When and Where Was Steve Jobs Born?

Steve Jobs was born on February 24, 1955, in San Francisco, California.

Family and Early Life

Joanne Schieble (later Joanne Simpson) and Abdulfattah "John" Jandali, two University of Wisconsin graduate students, gave up their unnamed son, Steve Jobs, for adoption. Jobs’ father, Jandali, was a Syrian political science professor, and his mother, Schieble, worked as a speech therapist. Shortly after Steve was placed for adoption, his biological parents married and had another child, Mona Simpson. It was not until Jobs was 27 that he was able to uncover information on his biological parents.

As an infant, Jobs was adopted by Clara and Paul Jobs and named Steven Paul Jobs. Clara worked as an accountant and Paul was a Coast Guard veteran and machinist. The family lived in Mountain View, California, within the area that would later become known as Silicon Valley. As a boy, Jobs and his father worked on electronics in the family garage. Paul showed his son how to take apart and reconstruct electronics, a hobby that instilled confidence, tenacity and mechanical prowess in young Jobs.

Education

While Jobs was always an intelligent and innovative thinker, his youth was riddled with frustrations over formal schooling. Jobs was a prankster in elementary school due to boredom, and his fourth-grade teacher needed to bribe him to study. Jobs tested so well, however, that administrators wanted to skip him ahead to high school — a proposal that his parents declined.

After high school, Jobs enrolled at Reed College in Portland, Oregon. Lacking direction, he dropped out of college after six months and spent the next 18 months dropping in on creative classes at the school. Jobs later recounted how one course in calligraphy developed his love of typography.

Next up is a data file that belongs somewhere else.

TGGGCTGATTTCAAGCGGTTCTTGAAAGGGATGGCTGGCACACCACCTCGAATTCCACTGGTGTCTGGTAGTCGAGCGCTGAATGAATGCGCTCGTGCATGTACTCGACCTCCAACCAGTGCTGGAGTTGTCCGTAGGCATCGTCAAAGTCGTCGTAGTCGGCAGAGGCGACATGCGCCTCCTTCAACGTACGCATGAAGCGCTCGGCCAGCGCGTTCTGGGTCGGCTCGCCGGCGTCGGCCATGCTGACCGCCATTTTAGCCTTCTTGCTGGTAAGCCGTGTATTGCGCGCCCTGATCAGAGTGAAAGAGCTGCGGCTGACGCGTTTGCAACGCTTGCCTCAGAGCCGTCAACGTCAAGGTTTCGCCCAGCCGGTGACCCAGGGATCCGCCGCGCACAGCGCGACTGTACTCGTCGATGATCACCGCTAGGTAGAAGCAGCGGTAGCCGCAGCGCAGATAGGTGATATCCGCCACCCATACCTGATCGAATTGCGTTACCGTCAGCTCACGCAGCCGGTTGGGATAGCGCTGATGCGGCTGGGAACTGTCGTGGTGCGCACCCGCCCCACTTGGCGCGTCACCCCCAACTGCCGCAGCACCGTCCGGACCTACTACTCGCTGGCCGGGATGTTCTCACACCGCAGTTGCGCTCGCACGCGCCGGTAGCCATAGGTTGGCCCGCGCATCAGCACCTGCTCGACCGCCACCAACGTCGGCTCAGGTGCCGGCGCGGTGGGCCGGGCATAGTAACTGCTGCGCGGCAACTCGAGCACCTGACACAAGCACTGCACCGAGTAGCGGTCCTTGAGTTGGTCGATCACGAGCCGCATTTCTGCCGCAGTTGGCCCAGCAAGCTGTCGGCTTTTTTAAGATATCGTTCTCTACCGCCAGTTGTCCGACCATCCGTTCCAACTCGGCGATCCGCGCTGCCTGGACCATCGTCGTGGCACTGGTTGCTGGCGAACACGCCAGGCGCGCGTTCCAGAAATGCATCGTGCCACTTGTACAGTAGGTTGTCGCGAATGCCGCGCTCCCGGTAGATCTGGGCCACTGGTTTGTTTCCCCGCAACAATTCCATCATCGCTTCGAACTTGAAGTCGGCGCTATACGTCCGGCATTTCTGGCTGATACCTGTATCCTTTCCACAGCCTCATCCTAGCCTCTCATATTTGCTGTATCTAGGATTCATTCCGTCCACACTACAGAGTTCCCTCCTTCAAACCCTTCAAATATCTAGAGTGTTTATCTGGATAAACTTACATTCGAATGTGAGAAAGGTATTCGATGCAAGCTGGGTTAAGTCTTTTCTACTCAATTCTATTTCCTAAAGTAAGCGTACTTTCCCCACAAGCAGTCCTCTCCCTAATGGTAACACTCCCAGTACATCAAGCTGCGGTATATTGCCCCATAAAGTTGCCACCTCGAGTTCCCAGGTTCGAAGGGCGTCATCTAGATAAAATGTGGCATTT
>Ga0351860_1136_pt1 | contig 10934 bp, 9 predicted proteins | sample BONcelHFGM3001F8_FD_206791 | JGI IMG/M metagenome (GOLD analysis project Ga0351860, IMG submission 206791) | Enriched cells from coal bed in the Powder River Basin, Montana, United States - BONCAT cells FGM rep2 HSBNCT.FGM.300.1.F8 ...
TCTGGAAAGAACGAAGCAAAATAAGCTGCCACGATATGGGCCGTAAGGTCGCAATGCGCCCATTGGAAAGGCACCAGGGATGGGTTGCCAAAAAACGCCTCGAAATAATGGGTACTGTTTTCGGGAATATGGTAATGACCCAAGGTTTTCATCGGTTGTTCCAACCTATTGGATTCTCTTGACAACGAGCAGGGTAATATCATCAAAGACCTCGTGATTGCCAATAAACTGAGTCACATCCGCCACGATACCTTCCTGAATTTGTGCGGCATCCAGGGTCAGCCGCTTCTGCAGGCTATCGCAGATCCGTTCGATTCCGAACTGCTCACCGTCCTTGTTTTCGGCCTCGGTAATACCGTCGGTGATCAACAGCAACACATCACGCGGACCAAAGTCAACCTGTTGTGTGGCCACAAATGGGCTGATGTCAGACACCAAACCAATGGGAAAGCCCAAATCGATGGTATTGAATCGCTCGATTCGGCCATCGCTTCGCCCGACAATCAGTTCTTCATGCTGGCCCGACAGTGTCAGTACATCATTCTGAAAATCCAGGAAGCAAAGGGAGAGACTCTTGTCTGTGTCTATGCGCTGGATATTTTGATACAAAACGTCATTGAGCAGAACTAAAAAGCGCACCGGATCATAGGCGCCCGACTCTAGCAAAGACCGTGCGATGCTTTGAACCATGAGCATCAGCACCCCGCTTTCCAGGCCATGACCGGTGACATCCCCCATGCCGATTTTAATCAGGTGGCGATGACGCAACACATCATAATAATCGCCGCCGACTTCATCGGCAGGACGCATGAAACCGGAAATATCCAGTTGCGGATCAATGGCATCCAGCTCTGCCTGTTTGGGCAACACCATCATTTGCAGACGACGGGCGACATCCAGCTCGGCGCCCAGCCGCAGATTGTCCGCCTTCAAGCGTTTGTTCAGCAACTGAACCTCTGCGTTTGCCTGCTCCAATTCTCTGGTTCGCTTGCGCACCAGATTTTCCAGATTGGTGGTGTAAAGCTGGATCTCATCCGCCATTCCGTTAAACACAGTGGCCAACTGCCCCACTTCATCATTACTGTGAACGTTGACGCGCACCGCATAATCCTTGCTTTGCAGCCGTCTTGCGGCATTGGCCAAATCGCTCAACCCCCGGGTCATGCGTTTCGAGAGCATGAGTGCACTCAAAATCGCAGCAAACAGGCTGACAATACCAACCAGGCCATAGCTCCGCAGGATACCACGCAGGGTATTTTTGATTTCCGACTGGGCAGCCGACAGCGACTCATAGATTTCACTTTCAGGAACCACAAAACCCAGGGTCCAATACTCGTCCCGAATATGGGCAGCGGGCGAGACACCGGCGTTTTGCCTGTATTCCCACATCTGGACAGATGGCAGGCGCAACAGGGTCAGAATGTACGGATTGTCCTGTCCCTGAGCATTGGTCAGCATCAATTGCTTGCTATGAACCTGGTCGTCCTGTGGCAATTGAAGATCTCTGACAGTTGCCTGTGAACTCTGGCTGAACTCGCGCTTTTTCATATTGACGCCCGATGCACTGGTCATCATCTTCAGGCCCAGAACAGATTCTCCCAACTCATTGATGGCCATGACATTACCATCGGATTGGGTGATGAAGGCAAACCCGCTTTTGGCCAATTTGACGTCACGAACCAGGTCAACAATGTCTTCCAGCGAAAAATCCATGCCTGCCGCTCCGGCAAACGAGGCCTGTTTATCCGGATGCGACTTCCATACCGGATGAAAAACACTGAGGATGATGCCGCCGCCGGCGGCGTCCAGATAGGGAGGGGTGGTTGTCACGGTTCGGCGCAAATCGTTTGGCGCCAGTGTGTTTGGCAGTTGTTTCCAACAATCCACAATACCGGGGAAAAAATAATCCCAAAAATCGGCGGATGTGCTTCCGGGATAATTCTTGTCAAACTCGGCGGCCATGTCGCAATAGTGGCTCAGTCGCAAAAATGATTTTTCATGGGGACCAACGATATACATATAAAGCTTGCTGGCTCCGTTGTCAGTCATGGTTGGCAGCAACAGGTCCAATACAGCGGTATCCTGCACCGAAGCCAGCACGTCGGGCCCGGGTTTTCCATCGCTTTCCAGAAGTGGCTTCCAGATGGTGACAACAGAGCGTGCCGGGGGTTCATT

In 1974, Jobs took a position as a video game designer with Atari. Several months later he left the company to find spiritual enlightenment in India, traveling further and experimenting with psychedelic drugs.

Steve Wozniak

Back when Jobs was enrolled at Homestead High School, he was introduced to his future partner and co-founder of Apple Computer, Steve Wozniak, who was attending the University of California, Berkeley.

In a 2007 interview with PC World, Wozniak spoke about why he and Jobs clicked so well: "We both loved electronics and the way we used to hook up digital chips," Wozniak said. "Very few people, especially back then, had any idea what chips were, how they worked and what they could do. I had designed many computers, so I was way ahead of him in electronics and computer design, but we still had common interests. We both had pretty much sort of an independent attitude about things in the world.”

Apple Computer